UID:20190206T150000Z-44607@calendar.tamu.edu URL:http://calendar.tamu.edu/glasscockcenter/#!view/event/event_id/44607 LAST-MODIFIED:20180705T190150Z ATTACH:https://calendar.tamu.edu/live/image/gid/95/width/80/height/80/crop/1/src_region/90,119,571,600/1880_coffeemug.jpg X-LIVEWHALE-TYPE:events X-LIVEWHALE-ID:44607 X-LIVEWHALE-TIMEZONE:America/Chicago X-LIVEWHALE-IMAGE:https://calendar.tamu.edu/live/image/gid/95/width/80/height/80/crop/1/src_region/90\,119\,571\,600/1880_coffeemug.jpg X-LIVEWHALE-IMAGE-CAPTION:MCH X-LIVEWHALE-CONTACT-INFO:Glasscock Center END:VEVENT BEGIN:VEVENT DTSTART;TZID=America/Chicago:20190207T100000 DTEND;TZID=America/Chicago:20190207T170000 LOCATION:Melbern G. Glasscock Building GEO:30.617332;-96.338489 SUMMARY:On Heidegger's National Humanism: A Symposium on Derrida's Lost Geschlecht III (Day 1) DESCRIPTION:Day 1 of 2\n\n "On Heidegger's National Humanism: A Symposium on Derrida's Lost Geschlecht III"\n\n  \n\n More information to come. X-ALT-DESC;FMTTYPE=text/html:

\n Day 1 of 2\n

\n "On Heidegger's National Humanism: A Symposium on Derrida's Lost Geschlecht III"\n

\n  \n

\n More information to come.\n

UID:20190207T160000Z-38210@calendar.tamu.edu URL:http://calendar.tamu.edu/glasscockcenter/#!view/event/event_id/38210 LAST-MODIFIED:20180504T134704Z X-LIVEWHALE-TYPE:events X-LIVEWHALE-ID:38210 X-LIVEWHALE-TIMEZONE:America/Chicago X-LIVEWHALE-CONTACT-INFO:Dr. Adam Rosenthal | \;Assistant Professor\, Department of International Studies
X-LIVEWHALE-SUMMARY:Day 1 of 2
\nCo-sponsored symposium END:VEVENT BEGIN:VEVENT DTSTART;TZID=America/Chicago:20190208T100000 DTEND;TZID=America/Chicago:20190208T170000 LOCATION:Melbern G. Glasscock Building GEO:30.617332;-96.338489 SUMMARY:On Heidegger's National Humanism: A Symposium on Derrida's Lost Geschlecht III (Day 2) DESCRIPTION:Day 2 of 2\n\n "On Heidegger's National Humanism: A Symposium on Derrida's Lost Geschlecht III"\n\n  \n\n More information to come. X-ALT-DESC;FMTTYPE=text/html:

\n Day 2 of 2\n

\n "On Heidegger's National Humanism: A Symposium on Derrida's Lost Geschlecht III"\n

\n  \n

\n More information to come.\n

UID:20190208T160000Z-43716@calendar.tamu.edu URL:http://calendar.tamu.edu/glasscockcenter/#!view/event/event_id/43716 LAST-MODIFIED:20180504T134714Z X-LIVEWHALE-TYPE:events X-LIVEWHALE-ID:43716 X-LIVEWHALE-TIMEZONE:America/Chicago X-LIVEWHALE-CONTACT-INFO:Dr. Adam Rosenthal \;| \;Assistant Professor\, Department of International Studies X-LIVEWHALE-SUMMARY:Day 2 of 2
\nCo-sponsored symposium END:VEVENT BEGIN:VEVENT DTSTART;TZID=America/Chicago:20190212T160000 DTEND;TZID=America/Chicago:20190212T170000 LOCATION:Melbern G. Glasscock Building GEO:30.617332;-96.338489 SUMMARY:Faculty Colloquium Series DESCRIPTION:Olga Dror | Department of History X-ALT-DESC;FMTTYPE=text/html:

Olga Dror | Department of History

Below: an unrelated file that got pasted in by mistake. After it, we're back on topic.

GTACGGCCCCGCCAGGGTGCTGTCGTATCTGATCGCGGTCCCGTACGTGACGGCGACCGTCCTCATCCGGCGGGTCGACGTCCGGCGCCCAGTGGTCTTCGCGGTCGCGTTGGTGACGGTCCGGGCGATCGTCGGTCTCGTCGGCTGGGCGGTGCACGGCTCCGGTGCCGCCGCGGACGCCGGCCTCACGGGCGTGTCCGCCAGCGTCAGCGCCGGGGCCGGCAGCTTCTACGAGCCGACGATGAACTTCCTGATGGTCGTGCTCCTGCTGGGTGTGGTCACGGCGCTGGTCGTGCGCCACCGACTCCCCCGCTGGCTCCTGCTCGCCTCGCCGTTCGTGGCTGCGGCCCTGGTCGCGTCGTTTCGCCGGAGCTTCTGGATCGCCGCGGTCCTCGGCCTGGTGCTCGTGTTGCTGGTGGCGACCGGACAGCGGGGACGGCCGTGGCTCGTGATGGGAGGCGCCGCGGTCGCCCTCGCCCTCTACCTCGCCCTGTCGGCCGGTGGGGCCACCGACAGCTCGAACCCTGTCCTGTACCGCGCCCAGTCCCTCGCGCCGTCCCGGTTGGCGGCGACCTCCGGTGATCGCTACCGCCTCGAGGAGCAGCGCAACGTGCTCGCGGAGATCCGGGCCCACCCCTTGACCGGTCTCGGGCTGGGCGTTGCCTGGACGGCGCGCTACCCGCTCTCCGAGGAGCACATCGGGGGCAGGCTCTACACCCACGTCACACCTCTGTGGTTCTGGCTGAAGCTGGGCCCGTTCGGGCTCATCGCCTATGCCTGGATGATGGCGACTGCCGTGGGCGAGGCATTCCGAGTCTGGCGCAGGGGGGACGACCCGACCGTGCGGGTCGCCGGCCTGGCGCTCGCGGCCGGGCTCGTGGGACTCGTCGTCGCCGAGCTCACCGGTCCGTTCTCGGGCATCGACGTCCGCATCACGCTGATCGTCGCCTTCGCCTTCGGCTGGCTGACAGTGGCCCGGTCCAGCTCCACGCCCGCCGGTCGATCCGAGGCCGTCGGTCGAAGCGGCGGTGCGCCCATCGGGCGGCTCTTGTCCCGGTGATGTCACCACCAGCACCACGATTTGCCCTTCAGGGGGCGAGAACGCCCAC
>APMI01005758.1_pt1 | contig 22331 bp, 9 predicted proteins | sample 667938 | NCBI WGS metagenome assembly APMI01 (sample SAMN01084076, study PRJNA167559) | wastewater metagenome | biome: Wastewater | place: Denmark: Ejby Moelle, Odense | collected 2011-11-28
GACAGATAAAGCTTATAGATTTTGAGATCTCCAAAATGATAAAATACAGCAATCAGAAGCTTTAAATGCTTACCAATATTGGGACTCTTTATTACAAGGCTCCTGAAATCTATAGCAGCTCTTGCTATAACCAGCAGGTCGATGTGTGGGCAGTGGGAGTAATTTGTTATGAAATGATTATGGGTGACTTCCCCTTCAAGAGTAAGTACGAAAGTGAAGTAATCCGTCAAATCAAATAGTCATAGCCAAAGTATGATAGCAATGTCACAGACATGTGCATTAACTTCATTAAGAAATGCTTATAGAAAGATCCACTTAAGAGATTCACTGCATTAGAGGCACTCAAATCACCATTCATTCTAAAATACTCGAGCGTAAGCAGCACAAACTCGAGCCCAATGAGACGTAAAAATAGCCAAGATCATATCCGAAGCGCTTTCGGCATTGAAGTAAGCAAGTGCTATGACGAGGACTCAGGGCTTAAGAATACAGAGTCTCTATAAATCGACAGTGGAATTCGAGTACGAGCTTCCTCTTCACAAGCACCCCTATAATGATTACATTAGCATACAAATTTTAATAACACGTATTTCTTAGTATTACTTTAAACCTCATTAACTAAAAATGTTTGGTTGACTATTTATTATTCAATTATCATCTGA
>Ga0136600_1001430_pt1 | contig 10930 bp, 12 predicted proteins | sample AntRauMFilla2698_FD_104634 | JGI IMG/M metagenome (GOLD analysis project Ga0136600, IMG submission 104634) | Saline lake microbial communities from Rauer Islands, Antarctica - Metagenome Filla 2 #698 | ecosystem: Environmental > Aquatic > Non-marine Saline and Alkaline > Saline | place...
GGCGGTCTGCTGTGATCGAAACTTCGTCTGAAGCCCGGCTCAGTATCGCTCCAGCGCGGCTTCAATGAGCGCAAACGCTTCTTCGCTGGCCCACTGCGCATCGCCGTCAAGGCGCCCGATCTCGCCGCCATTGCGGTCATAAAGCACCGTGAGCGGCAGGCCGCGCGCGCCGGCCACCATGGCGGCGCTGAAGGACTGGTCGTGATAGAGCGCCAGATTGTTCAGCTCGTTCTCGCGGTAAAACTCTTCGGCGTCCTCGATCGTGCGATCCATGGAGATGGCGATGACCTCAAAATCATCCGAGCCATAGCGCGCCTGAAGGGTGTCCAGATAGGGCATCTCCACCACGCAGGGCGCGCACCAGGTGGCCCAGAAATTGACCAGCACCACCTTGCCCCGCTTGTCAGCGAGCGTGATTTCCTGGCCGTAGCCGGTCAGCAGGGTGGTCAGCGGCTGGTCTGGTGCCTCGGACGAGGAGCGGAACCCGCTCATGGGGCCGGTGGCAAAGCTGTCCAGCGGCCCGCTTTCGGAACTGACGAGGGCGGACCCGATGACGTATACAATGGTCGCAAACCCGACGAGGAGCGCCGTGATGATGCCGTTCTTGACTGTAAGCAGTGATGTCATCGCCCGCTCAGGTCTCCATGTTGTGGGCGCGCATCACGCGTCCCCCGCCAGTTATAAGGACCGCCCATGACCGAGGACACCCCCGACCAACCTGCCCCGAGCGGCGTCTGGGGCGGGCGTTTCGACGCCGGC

UID:20190212T220000Z-44477@calendar.tamu.edu URL:http://calendar.tamu.edu/glasscockcenter/#!view/event/event_id/44477 LAST-MODIFIED:20180626T205236Z ATTACH:https://calendar.tamu.edu/live/image/gid/95/width/80/height/80/crop/1/src_region/0,0,200,298/3079_Dror.jpg X-LIVEWHALE-TYPE:events X-LIVEWHALE-ID:44477 X-LIVEWHALE-TIMEZONE:America/Chicago X-LIVEWHALE-IMAGE:https://calendar.tamu.edu/live/image/gid/95/width/80/height/80/crop/1/src_region/0\,0\,200\,298/3079_Dror.jpg X-LIVEWHALE-IMAGE-CAPTION:Olga Dror X-LIVEWHALE-CONTACT-INFO:Glasscock Center END:VEVENT BEGIN:VEVENT DTSTART;TZID=America/Chicago:20190219T160000 DTEND;TZID=America/Chicago:20190219T170000 LOCATION:Melbern G. Glasscock Building GEO:30.617332;-96.338489 SUMMARY:Graduate Colloquium Series: Stover DESCRIPTION:Deanna Stover  | Ph.D. candidate\, Department of English X-ALT-DESC;FMTTYPE=text/html:

Deanna Stover  | Ph.D. candidate, Department of English\n

UID:20190219T220000Z-44465@calendar.tamu.edu URL:http://calendar.tamu.edu/glasscockcenter/#!view/event/event_id/44465 LAST-MODIFIED:20180831T162547Z ATTACH:https://calendar.tamu.edu/live/image/gid/95/width/80/height/80/crop/1/src_region/0,0,375,347/3248_book_edges_circular.jpg X-LIVEWHALE-TYPE:events X-LIVEWHALE-ID:44465 X-LIVEWHALE-TIMEZONE:America/Chicago X-LIVEWHALE-IMAGE:https://calendar.tamu.edu/live/image/gid/95/width/80/height/80/crop/1/src_region/0\,0\,375\,347/3248_book_edges_circular.jpg X-LIVEWHALE-IMAGE-CAPTION:Graduate Colloquium: Deanna Stover X-LIVEWHALE-CONTACT-INFO:Glasscock Center END:VEVENT BEGIN:VEVENT DTSTART;TZID=America/Chicago:20190220T090000 DTEND;TZID=America/Chicago:20190220T100000 LOCATION:Melbern G. Glasscock Building GEO:30.617332;-96.338489 SUMMARY:Morning Coffee Hour DESCRIPTION:Hoi-eun Kim| Associate Professor\, Department of History\nTitle \n "Disaggregating 'Japanese' Doctors in Colonial Korea: A Preliminary Prosopographical Analysis"\nAbstract\n Japan's colonization of Korea from 1910 to 1945 is often characterized by its fine-toothed organization of colonial bureaucrats that regulated every aspect of the lives of its twenty million colonial subjects. The role of Japanese medical doctors is also understood in this light of colonial micro-management. What is problematic though is that this broad depiction of Japanese doctors as quintessential instruments of colonial biopolitics is made only with a study of a handful of exemplary cases that can be conveniently pigeonholed into a stereotypical image of colonial medicine and its practitioners. In this project\, Kim analyzes prosopographical features of Japanese doctors as a whole\, with a view to significantly advancing our understanding of the nature of medical science in the development and management of Japan's most significant colony. X-ALT-DESC;FMTTYPE=text/html: